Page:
Who can participate?
Women at increased risk of developing ovarian cance, who are aged 30 years and over and have not gone through the menopause.

What does the study involve?
Participants will be given the choice of which arm of the study they wish to be part of:
1. RRESDO (risk-reducing early salpingectomy and delayed oophorectomy): the new, two-stage operation (initial removal of tubes alone, followed by later removal of ovaries at a second operation after natural menopause or sooner if requested).
2. RRSO (risk-reducing salpingo-oophorectomy): removal of both tubes and ovaries at the same time. This is the current standard operation offered on the NHS to prevent ovarian cancer.
3. Controls: no operation involved.
Everyone will be required to complete questionnaires at the start of the study and annually. These ask about medical history, family history, quality of life, sexual function, cancer worry, psychological well-being and how satisfied individuals are with their decision.
All participants will also have a blood test at the start of the study and during follow up for a hormone called FSH. This will provide information on how the ovaries are functioning. Women who decide to have an operation to prevent ovarian cancer (either RRSO or RRESDO) will have a baseline ultrasound scan to look at the ovaries and a blood test for an ovarian cancer marker called CA125.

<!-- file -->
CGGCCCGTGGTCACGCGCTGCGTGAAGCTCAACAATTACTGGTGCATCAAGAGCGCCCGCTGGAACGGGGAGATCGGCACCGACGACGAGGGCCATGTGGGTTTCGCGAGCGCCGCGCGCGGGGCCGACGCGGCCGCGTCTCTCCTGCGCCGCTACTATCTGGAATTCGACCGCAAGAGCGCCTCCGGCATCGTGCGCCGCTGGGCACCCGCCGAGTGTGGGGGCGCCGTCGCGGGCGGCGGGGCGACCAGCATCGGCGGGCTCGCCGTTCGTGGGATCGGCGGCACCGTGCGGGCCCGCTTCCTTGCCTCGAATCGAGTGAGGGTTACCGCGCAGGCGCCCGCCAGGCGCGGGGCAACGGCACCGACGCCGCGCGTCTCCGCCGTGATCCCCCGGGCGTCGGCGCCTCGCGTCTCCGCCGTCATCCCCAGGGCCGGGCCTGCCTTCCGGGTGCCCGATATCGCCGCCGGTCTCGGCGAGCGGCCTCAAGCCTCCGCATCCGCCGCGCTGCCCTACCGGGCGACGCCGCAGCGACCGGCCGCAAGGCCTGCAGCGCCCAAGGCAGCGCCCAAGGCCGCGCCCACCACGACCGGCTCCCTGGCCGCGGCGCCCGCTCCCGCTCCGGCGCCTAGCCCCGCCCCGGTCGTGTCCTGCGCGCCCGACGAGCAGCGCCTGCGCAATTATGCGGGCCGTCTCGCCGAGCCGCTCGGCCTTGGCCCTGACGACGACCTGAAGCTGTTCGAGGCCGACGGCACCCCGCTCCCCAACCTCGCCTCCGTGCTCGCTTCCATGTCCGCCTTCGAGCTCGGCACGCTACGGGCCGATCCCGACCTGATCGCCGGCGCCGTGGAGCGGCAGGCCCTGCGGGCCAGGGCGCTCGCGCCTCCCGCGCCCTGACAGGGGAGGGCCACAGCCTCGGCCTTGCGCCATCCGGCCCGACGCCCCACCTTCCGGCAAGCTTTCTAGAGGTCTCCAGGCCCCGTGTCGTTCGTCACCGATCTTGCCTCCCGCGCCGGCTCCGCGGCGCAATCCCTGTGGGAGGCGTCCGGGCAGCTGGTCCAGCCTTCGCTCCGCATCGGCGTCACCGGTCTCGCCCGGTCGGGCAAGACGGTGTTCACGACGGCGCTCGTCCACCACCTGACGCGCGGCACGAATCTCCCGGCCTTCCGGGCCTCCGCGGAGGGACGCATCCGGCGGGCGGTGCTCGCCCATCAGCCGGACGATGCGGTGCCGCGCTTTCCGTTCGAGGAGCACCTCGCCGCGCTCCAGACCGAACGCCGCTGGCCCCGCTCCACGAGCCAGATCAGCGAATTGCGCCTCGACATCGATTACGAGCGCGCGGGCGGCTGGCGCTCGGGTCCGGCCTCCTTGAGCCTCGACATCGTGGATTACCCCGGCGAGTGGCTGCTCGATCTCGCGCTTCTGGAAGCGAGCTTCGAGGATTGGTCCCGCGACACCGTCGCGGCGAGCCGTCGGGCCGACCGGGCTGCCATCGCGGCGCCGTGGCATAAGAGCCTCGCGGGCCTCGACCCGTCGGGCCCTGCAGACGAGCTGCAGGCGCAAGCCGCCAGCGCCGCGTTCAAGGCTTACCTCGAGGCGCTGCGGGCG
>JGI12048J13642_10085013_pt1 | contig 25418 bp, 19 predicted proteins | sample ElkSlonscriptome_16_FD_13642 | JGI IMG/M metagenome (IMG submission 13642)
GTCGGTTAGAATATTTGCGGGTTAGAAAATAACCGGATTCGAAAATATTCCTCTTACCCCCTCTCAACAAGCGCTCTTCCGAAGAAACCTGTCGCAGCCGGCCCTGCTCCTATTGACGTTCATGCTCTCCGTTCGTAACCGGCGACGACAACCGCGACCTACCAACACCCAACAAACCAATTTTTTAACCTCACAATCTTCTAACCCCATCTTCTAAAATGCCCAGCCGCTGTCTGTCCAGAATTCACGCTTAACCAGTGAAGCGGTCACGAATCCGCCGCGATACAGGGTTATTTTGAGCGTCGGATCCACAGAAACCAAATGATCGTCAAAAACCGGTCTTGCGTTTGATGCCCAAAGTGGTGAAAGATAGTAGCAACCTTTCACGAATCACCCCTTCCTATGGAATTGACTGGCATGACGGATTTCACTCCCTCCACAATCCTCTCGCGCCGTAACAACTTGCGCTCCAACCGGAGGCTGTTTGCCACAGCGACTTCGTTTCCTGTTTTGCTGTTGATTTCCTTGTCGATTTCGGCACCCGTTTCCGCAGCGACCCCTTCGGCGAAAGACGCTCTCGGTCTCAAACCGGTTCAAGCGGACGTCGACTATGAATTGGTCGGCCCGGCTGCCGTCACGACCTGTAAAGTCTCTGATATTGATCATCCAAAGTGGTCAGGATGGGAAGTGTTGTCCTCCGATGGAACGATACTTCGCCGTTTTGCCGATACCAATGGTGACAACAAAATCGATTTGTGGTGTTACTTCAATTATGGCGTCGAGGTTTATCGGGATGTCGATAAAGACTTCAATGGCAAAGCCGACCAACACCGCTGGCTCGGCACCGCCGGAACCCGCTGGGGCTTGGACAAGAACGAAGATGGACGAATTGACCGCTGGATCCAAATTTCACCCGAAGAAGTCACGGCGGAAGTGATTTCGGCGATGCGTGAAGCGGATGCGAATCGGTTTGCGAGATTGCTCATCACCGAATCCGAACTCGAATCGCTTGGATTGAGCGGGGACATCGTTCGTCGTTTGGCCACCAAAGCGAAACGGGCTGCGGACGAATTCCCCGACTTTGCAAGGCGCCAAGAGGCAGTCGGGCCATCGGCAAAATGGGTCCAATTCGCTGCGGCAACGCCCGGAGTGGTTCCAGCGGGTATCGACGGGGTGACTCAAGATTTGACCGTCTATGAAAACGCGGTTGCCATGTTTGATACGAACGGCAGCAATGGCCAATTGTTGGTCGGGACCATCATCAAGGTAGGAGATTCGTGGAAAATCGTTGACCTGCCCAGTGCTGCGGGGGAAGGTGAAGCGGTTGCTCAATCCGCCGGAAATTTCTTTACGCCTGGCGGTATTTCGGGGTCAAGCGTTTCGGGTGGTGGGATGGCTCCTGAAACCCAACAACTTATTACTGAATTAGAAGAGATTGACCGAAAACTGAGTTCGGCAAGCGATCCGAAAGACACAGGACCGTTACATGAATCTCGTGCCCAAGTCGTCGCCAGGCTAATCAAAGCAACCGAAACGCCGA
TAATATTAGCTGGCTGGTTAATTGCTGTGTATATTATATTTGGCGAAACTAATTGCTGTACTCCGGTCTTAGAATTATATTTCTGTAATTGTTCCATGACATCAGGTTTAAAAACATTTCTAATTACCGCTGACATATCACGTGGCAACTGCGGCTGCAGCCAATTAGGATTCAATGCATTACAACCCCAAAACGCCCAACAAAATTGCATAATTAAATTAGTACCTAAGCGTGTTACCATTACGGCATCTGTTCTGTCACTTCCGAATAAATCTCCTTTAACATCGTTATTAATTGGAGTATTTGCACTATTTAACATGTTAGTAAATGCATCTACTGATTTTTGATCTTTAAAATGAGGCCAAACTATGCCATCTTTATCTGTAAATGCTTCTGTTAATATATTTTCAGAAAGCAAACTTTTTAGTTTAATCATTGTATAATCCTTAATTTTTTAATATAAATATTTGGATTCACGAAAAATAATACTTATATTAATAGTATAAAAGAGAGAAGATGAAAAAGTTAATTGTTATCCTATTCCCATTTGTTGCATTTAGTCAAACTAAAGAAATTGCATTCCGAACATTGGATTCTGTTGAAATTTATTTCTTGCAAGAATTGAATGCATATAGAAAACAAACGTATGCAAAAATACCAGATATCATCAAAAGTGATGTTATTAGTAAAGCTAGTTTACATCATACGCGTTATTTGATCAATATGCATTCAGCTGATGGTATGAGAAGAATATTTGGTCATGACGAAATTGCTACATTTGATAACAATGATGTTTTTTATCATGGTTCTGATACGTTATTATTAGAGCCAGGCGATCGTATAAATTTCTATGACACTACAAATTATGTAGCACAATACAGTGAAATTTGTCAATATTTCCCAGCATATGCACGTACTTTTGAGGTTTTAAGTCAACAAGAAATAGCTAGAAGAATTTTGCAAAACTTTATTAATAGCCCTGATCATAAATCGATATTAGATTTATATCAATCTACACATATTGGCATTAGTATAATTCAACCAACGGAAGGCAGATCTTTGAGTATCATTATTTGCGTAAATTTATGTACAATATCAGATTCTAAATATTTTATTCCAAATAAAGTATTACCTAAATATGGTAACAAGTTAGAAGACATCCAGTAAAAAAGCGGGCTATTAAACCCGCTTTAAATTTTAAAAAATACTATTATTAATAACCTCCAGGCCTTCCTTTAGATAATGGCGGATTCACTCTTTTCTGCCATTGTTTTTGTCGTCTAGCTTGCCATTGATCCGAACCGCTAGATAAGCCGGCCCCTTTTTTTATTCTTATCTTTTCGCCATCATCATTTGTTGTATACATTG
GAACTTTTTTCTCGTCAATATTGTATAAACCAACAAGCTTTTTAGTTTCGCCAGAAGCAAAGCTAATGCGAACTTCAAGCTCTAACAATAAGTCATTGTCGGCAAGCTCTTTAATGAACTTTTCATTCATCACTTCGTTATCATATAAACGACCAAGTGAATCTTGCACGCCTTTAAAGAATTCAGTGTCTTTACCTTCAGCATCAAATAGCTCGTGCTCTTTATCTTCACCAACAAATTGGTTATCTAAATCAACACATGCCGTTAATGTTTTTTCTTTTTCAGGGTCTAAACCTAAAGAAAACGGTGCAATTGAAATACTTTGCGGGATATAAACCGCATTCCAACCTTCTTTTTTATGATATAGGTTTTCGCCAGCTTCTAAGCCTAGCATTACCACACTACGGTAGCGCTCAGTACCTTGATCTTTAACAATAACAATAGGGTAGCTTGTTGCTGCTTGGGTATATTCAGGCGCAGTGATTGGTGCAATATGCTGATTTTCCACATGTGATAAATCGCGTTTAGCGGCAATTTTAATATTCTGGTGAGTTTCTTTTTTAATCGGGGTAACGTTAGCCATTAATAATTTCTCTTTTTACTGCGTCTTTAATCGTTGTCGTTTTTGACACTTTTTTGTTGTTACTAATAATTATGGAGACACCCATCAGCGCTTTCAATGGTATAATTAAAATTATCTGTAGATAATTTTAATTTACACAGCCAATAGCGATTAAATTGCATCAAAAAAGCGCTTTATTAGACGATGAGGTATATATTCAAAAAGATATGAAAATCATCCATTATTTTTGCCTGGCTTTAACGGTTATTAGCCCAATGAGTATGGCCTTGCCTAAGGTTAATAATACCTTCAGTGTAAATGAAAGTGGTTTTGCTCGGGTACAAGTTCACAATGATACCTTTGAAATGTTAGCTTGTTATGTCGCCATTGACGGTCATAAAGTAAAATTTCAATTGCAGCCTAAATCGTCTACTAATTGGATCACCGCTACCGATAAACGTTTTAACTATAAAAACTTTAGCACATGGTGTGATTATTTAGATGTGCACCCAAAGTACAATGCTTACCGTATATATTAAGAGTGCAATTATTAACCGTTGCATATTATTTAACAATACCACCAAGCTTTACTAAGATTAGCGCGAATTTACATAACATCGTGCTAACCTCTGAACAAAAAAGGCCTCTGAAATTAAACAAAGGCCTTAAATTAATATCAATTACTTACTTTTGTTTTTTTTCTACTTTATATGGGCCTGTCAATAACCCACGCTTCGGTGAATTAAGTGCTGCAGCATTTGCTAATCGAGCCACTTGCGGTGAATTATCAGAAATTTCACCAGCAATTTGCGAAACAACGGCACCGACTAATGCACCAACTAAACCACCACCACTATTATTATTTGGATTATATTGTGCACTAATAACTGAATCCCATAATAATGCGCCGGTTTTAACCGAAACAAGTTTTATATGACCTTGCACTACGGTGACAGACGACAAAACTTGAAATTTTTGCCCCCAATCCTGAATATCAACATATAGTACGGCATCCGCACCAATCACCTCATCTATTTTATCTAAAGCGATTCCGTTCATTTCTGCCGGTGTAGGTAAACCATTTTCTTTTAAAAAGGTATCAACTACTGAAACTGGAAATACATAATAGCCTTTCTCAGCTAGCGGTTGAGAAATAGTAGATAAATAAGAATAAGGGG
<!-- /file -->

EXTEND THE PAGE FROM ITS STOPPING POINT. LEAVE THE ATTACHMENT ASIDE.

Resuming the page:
A small number of women from each study arm will be approached to take part in an optional interview. Interviews will explore views on acceptability, interest, factors influencing decision-making and willingness to undergo the new two-stage operation. Those who go on to have an operation (RRESDO/RRSO), will be contacted 1 year after their operation for a follow-up interview to discuss their satisfaction with the process and their general health and wellbeing.

What are the possible benefits and risks of participating?
Benefits include:
1. The opportunity of having a two staged operation (RRESDO) to prevent ovarian cancer. This is not currently routinely available outside the study. It involves removal of the tubes in the first step followed by removal of ovaries at a later date.